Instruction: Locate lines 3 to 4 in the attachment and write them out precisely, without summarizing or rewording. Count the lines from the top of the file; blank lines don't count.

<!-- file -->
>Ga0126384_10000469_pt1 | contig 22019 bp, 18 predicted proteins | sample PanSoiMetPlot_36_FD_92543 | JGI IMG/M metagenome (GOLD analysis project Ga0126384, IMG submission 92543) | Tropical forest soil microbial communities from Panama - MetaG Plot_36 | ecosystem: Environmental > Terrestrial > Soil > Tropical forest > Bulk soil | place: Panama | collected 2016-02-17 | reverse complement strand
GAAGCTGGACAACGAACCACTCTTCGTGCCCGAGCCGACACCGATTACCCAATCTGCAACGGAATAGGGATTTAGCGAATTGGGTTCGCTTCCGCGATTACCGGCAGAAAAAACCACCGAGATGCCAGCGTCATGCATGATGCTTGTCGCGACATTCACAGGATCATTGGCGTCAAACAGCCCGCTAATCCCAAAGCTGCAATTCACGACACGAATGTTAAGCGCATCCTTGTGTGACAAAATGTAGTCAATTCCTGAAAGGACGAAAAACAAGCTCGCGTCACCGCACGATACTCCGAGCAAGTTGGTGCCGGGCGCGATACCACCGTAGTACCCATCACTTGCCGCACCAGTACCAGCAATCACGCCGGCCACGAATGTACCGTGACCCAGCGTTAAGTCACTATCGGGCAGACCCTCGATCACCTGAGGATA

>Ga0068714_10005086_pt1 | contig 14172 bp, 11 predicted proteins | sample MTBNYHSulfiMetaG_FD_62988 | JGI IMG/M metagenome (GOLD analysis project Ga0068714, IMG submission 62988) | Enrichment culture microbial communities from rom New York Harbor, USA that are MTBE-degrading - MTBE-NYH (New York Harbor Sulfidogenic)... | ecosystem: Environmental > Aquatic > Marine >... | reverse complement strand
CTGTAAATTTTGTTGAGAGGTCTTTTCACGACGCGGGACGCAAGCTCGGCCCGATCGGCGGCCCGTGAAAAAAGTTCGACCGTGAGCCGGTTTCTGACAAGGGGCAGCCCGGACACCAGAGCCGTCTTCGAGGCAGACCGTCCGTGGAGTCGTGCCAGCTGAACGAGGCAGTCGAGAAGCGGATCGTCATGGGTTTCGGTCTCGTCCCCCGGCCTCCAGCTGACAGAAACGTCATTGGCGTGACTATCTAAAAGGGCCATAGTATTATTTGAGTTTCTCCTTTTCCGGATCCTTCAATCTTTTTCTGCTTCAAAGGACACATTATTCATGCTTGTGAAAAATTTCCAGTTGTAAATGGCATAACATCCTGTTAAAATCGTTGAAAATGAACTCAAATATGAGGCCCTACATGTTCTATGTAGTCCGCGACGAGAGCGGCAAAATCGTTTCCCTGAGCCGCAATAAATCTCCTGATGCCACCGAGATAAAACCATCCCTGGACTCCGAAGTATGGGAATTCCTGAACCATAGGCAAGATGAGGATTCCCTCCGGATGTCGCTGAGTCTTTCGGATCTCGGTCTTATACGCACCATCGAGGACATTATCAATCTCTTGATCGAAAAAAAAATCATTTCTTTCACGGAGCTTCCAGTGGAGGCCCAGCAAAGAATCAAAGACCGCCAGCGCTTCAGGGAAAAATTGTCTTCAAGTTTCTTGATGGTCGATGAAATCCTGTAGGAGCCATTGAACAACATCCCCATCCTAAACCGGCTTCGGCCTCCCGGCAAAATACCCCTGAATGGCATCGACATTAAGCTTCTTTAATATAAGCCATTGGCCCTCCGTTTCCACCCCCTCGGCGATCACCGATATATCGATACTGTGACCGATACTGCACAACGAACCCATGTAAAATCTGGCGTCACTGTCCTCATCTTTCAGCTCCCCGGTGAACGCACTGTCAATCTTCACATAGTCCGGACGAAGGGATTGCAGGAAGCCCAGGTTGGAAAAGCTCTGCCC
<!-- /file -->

>Ga0068714_10005086_pt1 | contig 14172 bp, 11 predicted proteins | sample MTBNYHSulfiMetaG_FD_62988 | JGI IMG/M metagenome (GOLD analysis project Ga0068714, IMG submission 62988) | Enrichment culture microbial communities from rom New York Harbor, USA that are MTBE-degrading - MTBE-NYH (New York Harbor Sulfidogenic)... | ecosystem: Environmental > Aquatic > Marine >... | reverse complement strand
CTGTAAATTTTGTTGAGAGGTCTTTTCACGACGCGGGACGCAAGCTCGGCCCGATCGGCGGCCCGTGAAAAAAGTTCGACCGTGAGCCGGTTTCTGACAAGGGGCAGCCCGGACACCAGAGCCGTCTTCGAGGCAGACCGTCCGTGGAGTCGTGCCAGCTGAACGAGGCAGTCGAGAAGCGGATCGTCATGGGTTTCGGTCTCGTCCCCCGGCCTCCAGCTGACAGAAACGTCATTGGCGTGACTATCTAAAAGGGCCATAGTATTATTTGAGTTTCTCCTTTTCCGGATCCTTCAATCTTTTTCTGCTTCAAAGGACACATTATTCATGCTTGTGAAAAATTTCCAGTTGTAAATGGCATAACATCCTGTTAAAATCGTTGAAAATGAACTCAAATATGAGGCCCTACATGTTCTATGTAGTCCGCGACGAGAGCGGCAAAATCGTTTCCCTGAGCCGCAATAAATCTCCTGATGCCACCGAGATAAAACCATCCCTGGACTCCGAAGTATGGGAATTCCTGAACCATAGGCAAGATGAGGATTCCCTCCGGATGTCGCTGAGTCTTTCGGATCTCGGTCTTATACGCACCATCGAGGACATTATCAATCTCTTGATCGAAAAAAAAATCATTTCTTTCACGGAGCTTCCAGTGGAGGCCCAGCAAAGAATCAAAGACCGCCAGCGCTTCAGGGAAAAATTGTCTTCAAGTTTCTTGATGGTCGATGAAATCCTGTAGGAGCCATTGAACAACATCCCCATCCTAAACCGGCTTCGGCCTCCCGGCAAAATACCCCTGAATGGCATCGACATTAAGCTTCTTTAATATAAGCCATTGGCCCTCCGTTTCCACCCCCTCGGCGATCACCGATATATCGATACTGTGACCGATACTGCACAACGAACCCATGTAAAATCTGGCGTCACTGTCCTCATCTTTCAGCTCCCCGGTGAACGCACTGTCAATCTTCACATAGTCCGGACGAAGGGATTGCAGGAAGCCCAGGTTGGAAAAGCTCTGCCC